A chart showing the college enrollment rates among young adults with autism compared to other disabilities.

What does this mean? If educators and parents provide greater academic support at earlier ages, including exposure to STEM, more students may have access to post-secondary educational opportunities. As the study concludes, if “advances continue in the early identification and treatment of children with autism…these enrollment rates are likely to increase and, consequently, STEM participation among individuals with an ASD may also continue to increase over time.”

Education for students with autism and other disabilities is changing. The principle of inclusion has become widely supported and recognized by national, state, and local educational authorities and has become a mandate for most districts. However, barriers prevent students with autism from being genuinely engaged in school STEM activities, especially at the early age levels. We need to do more to improve these students’ access to STEM studies and higher education as a whole.

Below, we’ve listed a few major disciplines, each with a summary of the field and a series of resources for students with autism who want to pursue their passion for science, technology, engineering, or mathematics. 

Happy explorations!

STEM Resource Categories



Programming involves writing code that provides instructions to a computer that enables it to operate, run software programs, or execute applications. This code drives everything from the operation of your everyday desktop or laptop to the websites you visit and the mobile apps you download. 

Below, we’ve included a few resources that may help children with autism learn introductory programming concepts. 


  • 3 Reasons Autistic Children Excel at Computer Coding — This article notes that children on the autism spectrum often excel in computer programming because it is logical, predictable, and generally well-suited for visual learners. It also explains how children with ASD benefit from programming courses.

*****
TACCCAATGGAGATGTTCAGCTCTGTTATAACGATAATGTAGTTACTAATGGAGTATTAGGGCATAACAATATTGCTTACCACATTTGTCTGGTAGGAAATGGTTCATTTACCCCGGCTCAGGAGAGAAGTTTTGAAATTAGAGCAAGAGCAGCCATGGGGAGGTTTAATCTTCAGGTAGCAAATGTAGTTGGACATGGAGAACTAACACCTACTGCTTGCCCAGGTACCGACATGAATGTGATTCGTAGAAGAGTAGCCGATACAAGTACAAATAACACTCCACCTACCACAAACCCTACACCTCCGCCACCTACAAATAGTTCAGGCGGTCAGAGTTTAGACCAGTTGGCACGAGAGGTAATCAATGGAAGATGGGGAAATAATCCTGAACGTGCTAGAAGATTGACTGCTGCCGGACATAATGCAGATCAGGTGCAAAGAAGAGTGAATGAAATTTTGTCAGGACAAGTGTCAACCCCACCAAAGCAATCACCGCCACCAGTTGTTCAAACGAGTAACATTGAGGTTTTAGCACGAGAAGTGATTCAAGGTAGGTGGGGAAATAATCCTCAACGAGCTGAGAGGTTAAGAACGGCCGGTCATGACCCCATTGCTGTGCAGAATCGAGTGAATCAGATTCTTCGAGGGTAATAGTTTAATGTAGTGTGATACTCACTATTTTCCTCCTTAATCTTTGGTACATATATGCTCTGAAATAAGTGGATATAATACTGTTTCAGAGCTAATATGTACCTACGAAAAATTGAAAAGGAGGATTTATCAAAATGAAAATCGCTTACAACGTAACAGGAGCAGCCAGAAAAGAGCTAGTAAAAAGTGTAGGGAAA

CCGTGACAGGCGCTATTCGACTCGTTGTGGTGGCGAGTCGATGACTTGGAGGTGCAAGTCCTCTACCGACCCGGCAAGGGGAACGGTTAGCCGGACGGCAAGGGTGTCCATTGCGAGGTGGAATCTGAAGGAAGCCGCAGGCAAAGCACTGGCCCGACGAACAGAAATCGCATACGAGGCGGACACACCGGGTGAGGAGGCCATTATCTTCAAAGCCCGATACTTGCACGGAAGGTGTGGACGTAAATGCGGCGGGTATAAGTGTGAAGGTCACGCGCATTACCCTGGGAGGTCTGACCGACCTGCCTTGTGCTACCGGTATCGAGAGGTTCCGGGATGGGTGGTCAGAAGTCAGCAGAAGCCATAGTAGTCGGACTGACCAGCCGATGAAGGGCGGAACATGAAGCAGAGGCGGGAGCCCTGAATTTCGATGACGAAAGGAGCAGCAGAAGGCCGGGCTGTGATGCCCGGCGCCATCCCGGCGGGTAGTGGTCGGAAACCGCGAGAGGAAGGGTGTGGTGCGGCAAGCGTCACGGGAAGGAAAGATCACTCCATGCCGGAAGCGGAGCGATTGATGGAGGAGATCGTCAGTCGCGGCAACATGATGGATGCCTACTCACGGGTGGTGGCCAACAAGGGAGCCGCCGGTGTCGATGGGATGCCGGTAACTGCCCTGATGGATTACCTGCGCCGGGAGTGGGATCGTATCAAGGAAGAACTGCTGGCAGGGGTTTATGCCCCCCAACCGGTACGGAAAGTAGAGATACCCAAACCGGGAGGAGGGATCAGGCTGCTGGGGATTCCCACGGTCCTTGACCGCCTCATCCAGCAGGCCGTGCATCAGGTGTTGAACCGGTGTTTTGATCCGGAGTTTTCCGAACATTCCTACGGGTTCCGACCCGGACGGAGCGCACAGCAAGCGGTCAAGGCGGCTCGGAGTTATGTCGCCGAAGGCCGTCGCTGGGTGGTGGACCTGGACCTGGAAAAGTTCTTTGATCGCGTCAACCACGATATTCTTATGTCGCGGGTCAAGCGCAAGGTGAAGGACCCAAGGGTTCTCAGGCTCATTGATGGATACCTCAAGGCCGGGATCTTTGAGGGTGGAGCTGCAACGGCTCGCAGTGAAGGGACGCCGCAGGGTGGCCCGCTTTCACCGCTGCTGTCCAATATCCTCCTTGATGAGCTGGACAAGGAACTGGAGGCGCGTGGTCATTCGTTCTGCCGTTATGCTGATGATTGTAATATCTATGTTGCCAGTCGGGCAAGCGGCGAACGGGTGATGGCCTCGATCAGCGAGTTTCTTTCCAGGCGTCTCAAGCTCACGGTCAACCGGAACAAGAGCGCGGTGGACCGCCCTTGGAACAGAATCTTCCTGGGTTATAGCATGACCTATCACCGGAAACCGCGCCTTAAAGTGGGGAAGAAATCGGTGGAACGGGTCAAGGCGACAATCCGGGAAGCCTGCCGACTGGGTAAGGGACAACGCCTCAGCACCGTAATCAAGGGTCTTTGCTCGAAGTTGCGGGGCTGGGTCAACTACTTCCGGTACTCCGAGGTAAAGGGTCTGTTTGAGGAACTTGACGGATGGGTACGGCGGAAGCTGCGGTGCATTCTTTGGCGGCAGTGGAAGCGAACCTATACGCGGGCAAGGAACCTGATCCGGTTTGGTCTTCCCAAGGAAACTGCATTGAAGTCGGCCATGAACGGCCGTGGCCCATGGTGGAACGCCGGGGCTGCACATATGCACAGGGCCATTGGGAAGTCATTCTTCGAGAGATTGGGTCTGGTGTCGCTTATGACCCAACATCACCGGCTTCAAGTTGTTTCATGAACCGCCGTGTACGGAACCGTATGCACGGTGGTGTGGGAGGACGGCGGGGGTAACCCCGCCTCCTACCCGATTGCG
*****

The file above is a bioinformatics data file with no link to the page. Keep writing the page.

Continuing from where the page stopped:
• Coding for Kids with Autism – The Ultimate Guide for Parents and Educators — This article provides a guide for parents and educators who want to help their students learn to code. It offers tips, indicates challenges, and points out the advantages of teaching programming to children with autism. The guide also provides specific examples of appropriate coding projects for younger children. 
  • Coding for Life Course by Autism Spectrum Australia — Available on iTunes, this course was developed by Autism Spectrum Australia to introduce kids to computer programming. It was designed specifically for kids with autism and imparts daily life skills as well as programming knowledge.
  • Turing Tumble — This educational toy allows children to learn about how computers work from the inside out by building marble-powered computers and seeing the power of switches and connections firsthand.
  • Tynker: Coding for Kids Made Easy — This coding platform is designed to educate and entertain children as they learn coding languages such as JavaScript and Python. Over 60 million kids have learned to program on Tynker.